There was a time when you could do almost anything in a web browser or could at least install extensions to do what the browser natively can’t. While the craze of turning browsers into Swiss Army knives has mellowed down a bit, there’s still plenty of things you can do with the software that would normally require a separate app for the same task. Ironically, Firefox is moving in the opposite direction and is removing FTP functionality that has been a staple in web browsers for decades.
FTP, short for File Transfer Protocol, isn’t exactly something that most users directly access, but it is the technology that enables many file download or upload activities on the Internet. This predated more modern ways to transfer and share files and, as you might expect, isn’t exactly up-to-date on the latest security technologies. Unlike HTTP, however, FTP doesn’t have a direct HTTPS equivalent that could be easily supported on both server and client sides.
Mozilla and Google have made the difficult decision to just excise FTP support from their browsers completely. Mozilla explains that FTP, while simple and convenient, is also a security nightmare waiting to happen. The connection can be easily spoofed and the data modified to suit a hacker’s needs, making the protocol pretty much non-secure by default.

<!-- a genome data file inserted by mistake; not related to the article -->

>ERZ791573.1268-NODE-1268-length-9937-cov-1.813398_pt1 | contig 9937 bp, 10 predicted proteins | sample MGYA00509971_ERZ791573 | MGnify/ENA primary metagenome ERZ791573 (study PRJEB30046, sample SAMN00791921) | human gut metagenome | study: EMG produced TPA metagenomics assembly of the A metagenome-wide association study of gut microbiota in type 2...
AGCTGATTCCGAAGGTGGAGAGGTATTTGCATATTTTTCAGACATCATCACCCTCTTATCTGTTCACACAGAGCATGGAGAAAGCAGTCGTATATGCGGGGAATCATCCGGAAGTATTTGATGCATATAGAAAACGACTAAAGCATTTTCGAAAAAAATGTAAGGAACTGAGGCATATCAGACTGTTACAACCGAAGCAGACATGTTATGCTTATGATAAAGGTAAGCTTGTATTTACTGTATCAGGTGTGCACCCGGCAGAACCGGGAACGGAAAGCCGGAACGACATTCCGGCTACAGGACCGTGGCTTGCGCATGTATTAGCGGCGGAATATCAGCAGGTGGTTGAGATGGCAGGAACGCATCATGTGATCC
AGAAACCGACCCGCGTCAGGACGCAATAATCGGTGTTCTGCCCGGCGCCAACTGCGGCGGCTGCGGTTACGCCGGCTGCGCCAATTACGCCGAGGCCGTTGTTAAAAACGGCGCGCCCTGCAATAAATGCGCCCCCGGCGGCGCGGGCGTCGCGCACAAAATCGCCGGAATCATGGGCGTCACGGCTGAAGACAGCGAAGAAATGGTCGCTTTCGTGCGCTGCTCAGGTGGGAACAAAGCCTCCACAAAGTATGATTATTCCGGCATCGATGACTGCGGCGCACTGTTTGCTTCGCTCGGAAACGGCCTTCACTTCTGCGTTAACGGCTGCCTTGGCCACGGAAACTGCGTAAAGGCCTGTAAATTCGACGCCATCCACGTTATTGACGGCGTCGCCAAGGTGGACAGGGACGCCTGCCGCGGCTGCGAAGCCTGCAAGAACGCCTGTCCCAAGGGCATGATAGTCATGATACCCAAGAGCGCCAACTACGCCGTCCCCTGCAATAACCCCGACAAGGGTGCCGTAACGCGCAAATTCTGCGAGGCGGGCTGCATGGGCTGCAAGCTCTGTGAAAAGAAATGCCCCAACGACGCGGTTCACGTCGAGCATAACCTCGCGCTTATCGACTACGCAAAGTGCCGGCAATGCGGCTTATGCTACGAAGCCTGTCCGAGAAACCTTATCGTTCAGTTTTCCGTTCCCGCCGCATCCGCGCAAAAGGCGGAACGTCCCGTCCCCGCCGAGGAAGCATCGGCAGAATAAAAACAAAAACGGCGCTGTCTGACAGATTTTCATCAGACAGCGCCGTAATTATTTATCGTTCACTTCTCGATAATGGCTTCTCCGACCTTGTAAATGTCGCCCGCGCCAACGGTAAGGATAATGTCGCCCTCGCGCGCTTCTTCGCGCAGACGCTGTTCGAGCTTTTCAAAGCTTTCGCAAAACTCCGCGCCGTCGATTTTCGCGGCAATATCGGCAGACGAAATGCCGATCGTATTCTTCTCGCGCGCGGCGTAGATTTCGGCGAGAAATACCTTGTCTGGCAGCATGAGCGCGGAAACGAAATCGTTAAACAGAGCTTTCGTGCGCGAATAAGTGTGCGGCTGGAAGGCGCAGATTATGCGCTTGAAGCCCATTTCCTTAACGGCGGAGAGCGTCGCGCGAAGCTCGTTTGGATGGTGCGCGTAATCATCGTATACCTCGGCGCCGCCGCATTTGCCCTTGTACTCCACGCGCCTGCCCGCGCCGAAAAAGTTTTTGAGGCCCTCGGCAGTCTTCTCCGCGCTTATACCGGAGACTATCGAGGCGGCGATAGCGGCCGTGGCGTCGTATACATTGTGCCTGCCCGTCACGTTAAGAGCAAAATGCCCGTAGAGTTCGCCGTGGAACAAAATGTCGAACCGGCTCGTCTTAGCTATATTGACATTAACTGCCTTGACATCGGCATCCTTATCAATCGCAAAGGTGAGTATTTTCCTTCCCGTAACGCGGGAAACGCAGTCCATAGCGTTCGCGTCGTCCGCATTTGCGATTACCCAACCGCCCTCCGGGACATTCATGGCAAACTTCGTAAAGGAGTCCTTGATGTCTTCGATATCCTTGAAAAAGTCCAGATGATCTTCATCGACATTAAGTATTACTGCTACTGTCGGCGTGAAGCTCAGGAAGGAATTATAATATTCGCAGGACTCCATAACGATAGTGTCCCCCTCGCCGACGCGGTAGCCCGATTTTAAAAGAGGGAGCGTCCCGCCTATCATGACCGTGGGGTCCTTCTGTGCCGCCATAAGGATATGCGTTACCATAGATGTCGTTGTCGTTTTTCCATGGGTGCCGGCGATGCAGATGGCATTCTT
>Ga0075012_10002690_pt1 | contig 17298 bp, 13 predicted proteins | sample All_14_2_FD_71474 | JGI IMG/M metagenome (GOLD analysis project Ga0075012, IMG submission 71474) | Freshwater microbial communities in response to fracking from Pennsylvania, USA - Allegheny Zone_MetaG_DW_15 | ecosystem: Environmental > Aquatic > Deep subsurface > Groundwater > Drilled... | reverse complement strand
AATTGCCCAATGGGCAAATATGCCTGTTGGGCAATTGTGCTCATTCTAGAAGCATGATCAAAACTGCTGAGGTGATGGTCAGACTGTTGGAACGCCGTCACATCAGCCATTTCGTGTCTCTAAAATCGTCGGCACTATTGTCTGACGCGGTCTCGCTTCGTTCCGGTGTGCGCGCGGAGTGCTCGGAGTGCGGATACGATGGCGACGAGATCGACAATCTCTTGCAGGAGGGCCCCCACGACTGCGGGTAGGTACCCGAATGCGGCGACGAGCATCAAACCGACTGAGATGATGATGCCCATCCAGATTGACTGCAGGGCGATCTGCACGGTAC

Firefox 90 completely removes FTP support after a period of deprecation that started back in April. Users simply need to make sure they’re on the latest version to take advantage of the security implications of this change, but they might also have to make other preparations beforehand as well. Starting with Firefox 90, all FTP links will be pushed to external applications, presuming you have one installed in the first place.
There might be fewer uses of FTP on the Web these days, so that might not exactly be a problem for most users. That said, removing FTP functionality from the core of Firefox also means that extensions that utilized the browser’s FTP support will no longer work starting with this version. Heavy users of FTP are urged to find a different application for handling those links, but, chances are, they might already be using a different program for their more advanced use cases.